As it stands now, there is no end in sight for the popular unrest, which was ongoing in the most populous Oromia region and it is in fact spreading to other regions in the South of the country, as indicated by the uprising in Wolaita on the 12th of July (2020), which has resulted in the killing of over 34 unarmed civilian protesters in a couple of days and the jailing of hundreds in crowded conditions. It appears that there is no end in sight for the unrest and the consequent social crisis resulting from massive imprisonment and displacement coupled with a poor healthcare system, which is a fearsome combo that may undo the global effort in controlling the COVID-19 pandemic.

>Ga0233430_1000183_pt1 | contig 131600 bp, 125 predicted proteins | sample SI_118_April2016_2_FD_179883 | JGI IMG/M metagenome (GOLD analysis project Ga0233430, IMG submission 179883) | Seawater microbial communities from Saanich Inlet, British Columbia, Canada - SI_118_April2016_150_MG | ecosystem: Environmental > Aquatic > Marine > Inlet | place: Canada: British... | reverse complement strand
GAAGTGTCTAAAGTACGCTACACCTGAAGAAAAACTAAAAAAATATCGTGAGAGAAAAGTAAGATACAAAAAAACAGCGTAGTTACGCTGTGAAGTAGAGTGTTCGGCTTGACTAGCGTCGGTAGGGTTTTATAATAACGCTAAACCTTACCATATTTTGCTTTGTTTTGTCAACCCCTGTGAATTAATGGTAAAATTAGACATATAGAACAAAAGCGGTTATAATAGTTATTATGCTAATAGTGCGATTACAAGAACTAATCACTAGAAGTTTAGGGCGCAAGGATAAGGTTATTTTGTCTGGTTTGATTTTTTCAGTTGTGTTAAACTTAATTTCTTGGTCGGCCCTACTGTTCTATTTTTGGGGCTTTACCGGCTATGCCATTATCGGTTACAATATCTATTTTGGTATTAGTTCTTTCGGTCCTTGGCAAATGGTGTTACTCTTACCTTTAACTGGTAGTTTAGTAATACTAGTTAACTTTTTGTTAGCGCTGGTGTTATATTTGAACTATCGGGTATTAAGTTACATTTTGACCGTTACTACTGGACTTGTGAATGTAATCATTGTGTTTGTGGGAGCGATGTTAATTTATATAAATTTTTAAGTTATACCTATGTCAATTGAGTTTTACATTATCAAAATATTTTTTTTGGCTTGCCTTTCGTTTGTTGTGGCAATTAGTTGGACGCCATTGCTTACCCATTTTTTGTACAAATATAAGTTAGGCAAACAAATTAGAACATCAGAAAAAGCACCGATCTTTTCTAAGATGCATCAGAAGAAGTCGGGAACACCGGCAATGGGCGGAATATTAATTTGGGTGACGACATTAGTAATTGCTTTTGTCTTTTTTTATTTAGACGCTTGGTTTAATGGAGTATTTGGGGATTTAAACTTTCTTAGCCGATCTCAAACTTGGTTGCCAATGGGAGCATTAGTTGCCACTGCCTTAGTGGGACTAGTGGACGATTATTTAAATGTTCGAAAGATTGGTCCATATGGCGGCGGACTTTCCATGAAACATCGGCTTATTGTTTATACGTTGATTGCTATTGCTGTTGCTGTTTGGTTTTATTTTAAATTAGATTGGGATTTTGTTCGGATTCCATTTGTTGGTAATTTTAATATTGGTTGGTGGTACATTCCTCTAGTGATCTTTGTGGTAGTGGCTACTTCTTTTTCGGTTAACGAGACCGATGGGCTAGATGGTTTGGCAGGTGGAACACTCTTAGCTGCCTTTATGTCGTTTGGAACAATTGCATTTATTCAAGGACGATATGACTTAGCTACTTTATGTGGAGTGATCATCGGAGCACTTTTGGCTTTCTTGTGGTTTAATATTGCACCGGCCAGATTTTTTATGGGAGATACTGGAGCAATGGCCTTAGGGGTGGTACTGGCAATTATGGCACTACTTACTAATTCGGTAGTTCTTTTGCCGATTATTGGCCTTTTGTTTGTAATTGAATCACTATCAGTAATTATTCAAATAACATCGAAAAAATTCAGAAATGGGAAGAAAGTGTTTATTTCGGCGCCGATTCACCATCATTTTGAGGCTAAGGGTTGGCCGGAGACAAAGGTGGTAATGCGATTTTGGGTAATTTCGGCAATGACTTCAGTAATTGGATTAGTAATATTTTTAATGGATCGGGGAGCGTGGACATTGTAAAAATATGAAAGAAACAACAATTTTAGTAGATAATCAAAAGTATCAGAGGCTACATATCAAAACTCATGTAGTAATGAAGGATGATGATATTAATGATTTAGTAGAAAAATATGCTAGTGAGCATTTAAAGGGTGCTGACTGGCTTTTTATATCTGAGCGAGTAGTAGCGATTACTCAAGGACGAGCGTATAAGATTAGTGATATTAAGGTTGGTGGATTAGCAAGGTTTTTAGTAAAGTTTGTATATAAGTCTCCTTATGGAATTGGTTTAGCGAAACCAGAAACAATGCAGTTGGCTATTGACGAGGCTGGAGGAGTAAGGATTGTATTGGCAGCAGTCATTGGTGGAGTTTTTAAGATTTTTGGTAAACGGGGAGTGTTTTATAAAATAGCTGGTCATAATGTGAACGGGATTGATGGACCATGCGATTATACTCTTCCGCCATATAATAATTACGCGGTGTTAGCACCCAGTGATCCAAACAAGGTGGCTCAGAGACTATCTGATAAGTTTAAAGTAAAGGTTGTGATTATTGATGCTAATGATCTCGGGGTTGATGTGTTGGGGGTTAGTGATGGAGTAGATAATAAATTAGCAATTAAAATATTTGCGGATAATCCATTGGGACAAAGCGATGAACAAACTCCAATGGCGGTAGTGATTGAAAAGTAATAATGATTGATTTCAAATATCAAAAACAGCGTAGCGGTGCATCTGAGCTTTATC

International and Global health experts https://www.ohchr.org/EN/NewsEvents/Pages/DisplayNews.aspx?NewsID=25745&LangID=E)